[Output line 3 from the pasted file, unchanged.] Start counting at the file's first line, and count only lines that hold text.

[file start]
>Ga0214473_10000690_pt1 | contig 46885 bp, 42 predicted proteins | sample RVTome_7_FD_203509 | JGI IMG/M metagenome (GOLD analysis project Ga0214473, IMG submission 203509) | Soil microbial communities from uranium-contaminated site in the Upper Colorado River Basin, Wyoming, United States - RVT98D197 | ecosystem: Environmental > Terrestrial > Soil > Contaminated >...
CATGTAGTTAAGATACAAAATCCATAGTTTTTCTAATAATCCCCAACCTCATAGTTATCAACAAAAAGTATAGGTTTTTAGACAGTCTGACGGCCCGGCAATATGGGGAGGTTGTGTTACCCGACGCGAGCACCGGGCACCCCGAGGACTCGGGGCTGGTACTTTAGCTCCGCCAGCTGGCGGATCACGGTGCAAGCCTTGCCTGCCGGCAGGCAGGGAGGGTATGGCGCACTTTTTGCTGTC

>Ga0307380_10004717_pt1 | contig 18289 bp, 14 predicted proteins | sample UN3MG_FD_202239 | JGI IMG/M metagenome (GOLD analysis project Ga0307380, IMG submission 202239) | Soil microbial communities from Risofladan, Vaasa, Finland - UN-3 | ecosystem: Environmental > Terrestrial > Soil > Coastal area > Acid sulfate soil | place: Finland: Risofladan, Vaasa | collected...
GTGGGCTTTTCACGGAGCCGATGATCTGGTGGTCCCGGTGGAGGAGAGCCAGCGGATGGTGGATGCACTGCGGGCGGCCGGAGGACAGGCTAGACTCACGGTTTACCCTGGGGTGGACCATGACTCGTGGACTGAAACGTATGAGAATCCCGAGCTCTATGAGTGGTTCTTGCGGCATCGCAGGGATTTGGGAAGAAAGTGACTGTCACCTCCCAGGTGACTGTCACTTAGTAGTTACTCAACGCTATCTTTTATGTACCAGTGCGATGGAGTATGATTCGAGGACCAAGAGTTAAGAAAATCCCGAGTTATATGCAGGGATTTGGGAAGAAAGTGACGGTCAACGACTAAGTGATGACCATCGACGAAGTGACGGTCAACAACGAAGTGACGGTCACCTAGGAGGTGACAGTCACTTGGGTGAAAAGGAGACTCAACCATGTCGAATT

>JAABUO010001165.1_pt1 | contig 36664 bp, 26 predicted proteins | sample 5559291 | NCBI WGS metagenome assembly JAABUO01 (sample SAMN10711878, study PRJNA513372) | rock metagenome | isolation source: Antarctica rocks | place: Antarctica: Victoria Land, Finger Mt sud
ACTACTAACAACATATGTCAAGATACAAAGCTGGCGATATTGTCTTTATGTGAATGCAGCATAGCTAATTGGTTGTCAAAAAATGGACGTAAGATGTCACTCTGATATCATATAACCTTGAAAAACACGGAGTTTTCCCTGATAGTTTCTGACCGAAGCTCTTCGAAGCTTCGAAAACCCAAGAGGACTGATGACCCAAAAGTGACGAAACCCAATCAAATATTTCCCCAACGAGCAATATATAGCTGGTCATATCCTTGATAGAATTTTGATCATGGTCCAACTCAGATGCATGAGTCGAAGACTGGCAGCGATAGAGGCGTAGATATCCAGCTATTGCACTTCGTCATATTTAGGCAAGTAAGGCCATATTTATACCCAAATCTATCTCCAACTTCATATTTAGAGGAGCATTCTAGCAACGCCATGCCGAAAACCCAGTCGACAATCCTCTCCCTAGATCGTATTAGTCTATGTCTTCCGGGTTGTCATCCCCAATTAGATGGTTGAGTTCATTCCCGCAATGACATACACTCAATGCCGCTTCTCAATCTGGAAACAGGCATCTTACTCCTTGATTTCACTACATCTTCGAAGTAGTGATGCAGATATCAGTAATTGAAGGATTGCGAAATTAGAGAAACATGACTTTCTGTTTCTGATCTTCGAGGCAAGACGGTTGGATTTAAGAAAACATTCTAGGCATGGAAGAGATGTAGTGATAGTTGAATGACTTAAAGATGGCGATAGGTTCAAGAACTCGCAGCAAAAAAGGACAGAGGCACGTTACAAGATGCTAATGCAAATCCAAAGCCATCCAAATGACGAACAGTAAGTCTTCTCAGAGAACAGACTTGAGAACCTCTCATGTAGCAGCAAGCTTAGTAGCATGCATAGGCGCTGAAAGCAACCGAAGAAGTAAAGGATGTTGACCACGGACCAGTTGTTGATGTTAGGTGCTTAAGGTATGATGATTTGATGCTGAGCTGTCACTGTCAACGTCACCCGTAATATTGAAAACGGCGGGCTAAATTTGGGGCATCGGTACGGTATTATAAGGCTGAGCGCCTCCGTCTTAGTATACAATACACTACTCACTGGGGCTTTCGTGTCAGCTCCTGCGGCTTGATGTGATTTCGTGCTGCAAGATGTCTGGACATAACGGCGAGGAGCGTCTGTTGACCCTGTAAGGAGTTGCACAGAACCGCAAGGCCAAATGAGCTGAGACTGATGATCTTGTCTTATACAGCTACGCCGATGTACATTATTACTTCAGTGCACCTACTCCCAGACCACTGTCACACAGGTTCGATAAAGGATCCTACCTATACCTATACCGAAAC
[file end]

>Ga0307380_10004717_pt1 | contig 18289 bp, 14 predicted proteins | sample UN3MG_FD_202239 | JGI IMG/M metagenome (GOLD analysis project Ga0307380, IMG submission 202239) | Soil microbial communities from Risofladan, Vaasa, Finland - UN-3 | ecosystem: Environmental > Terrestrial > Soil > Coastal area > Acid sulfate soil | place: Finland: Risofladan, Vaasa | collected...